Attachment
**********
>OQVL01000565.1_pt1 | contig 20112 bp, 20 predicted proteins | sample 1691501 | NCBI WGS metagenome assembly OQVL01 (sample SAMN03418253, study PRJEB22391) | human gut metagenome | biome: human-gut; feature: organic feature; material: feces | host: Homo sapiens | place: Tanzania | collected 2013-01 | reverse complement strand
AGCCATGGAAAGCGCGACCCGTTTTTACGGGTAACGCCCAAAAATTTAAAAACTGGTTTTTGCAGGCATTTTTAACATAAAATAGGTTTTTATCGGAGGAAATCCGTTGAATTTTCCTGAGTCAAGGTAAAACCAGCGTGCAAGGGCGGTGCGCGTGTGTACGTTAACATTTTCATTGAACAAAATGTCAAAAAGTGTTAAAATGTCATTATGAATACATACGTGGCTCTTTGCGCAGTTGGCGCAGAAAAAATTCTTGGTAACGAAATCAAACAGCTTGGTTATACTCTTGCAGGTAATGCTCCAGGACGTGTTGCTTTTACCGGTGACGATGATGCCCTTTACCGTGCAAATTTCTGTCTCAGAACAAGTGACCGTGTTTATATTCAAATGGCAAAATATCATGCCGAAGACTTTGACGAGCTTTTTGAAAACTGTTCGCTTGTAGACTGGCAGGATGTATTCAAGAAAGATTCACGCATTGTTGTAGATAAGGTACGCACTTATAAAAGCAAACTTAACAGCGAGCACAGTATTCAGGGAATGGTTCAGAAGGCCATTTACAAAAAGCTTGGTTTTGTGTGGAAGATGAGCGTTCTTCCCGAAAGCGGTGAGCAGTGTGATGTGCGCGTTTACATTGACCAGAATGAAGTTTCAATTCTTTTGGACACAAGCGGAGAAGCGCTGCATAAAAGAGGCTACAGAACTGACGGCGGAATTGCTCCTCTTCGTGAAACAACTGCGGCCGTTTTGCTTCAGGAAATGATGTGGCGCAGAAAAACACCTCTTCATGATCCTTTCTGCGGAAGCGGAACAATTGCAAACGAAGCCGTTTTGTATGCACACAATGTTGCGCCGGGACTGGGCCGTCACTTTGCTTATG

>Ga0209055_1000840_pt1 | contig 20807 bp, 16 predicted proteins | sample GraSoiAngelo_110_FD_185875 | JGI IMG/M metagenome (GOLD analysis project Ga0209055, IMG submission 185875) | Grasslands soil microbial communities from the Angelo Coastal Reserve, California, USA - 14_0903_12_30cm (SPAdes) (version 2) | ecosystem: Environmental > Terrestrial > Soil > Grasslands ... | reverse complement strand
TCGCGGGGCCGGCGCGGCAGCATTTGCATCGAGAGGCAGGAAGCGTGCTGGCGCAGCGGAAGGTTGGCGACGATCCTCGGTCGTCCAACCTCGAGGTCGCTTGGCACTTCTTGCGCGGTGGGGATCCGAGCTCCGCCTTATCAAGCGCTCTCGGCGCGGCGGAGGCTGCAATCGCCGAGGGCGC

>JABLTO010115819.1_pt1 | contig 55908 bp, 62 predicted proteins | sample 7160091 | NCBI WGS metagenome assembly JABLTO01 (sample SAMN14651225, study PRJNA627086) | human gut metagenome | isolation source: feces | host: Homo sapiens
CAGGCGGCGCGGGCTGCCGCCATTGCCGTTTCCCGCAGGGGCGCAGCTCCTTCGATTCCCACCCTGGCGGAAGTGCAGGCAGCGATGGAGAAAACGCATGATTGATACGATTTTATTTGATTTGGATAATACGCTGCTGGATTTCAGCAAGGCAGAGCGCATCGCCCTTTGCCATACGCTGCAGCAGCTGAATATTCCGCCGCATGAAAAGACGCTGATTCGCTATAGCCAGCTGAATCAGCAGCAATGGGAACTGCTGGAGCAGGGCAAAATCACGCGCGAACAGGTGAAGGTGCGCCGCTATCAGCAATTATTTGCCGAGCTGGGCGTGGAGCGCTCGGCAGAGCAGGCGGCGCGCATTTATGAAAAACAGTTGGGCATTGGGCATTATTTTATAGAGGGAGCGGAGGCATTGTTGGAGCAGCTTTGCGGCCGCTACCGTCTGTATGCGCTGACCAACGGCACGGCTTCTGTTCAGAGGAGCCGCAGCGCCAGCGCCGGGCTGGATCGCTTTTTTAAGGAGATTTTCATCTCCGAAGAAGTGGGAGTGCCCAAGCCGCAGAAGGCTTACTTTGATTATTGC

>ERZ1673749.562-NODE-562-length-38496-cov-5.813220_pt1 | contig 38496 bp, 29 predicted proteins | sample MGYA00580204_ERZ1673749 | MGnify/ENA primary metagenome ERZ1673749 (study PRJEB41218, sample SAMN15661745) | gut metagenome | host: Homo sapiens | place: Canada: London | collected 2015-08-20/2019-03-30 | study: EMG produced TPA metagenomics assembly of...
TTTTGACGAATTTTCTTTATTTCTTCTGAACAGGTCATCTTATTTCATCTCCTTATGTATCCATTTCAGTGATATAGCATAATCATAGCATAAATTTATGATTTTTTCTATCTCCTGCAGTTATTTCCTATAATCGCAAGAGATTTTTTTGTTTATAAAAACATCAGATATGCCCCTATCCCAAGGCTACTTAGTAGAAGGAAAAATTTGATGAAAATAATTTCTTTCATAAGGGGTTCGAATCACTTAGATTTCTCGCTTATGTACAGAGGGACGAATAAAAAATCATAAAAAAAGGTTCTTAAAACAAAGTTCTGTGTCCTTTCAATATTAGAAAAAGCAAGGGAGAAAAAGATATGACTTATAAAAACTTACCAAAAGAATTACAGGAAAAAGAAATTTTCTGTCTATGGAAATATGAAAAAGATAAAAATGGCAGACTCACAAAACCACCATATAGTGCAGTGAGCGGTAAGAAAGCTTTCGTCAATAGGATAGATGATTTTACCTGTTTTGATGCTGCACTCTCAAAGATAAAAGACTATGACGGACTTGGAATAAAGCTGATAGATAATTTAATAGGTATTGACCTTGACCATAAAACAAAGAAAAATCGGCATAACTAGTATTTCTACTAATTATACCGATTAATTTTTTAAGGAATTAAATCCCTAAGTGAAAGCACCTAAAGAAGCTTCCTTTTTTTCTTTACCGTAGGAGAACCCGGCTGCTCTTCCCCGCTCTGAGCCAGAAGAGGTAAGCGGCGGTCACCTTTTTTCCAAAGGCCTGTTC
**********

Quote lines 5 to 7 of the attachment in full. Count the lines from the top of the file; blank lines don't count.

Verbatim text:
>JABLTO010115819.1_pt1 | contig 55908 bp, 62 predicted proteins | sample 7160091 | NCBI WGS metagenome assembly JABLTO01 (sample SAMN14651225, study PRJNA627086) | human gut metagenome | isolation source: feces | host: Homo sapiens
CAGGCGGCGCGGGCTGCCGCCATTGCCGTTTCCCGCAGGGGCGCAGCTCCTTCGATTCCCACCCTGGCGGAAGTGCAGGCAGCGATGGAGAAAACGCATGATTGATACGATTTTATTTGATTTGGATAATACGCTGCTGGATTTCAGCAAGGCAGAGCGCATCGCCCTTTGCCATACGCTGCAGCAGCTGAATATTCCGCCGCATGAAAAGACGCTGATTCGCTATAGCCAGCTGAATCAGCAGCAATGGGAACTGCTGGAGCAGGGCAAAATCACGCGCGAACAGGTGAAGGTGCGCCGCTATCAGCAATTATTTGCCGAGCTGGGCGTGGAGCGCTCGGCAGAGCAGGCGGCGCGCATTTATGAAAAACAGTTGGGCATTGGGCATTATTTTATAGAGGGAGCGGAGGCATTGTTGGAGCAGCTTTGCGGCCGCTACCGTCTGTATGCGCTGACCAACGGCACGGCTTCTGTTCAGAGGAGCCGCAGCGCCAGCGCCGGGCTGGATCGCTTTTTTAAGGAGATTTTCATCTCCGAAGAAGTGGGAGTGCCCAAGCCGCAGAAGGCTTACTTTGATTATTGC

>ERZ1673749.562-NODE-562-length-38496-cov-5.813220_pt1 | contig 38496 bp, 29 predicted proteins | sample MGYA00580204_ERZ1673749 | MGnify/ENA primary metagenome ERZ1673749 (study PRJEB41218, sample SAMN15661745) | gut metagenome | host: Homo sapiens | place: Canada: London | collected 2015-08-20/2019-03-30 | study: EMG produced TPA metagenomics assembly of...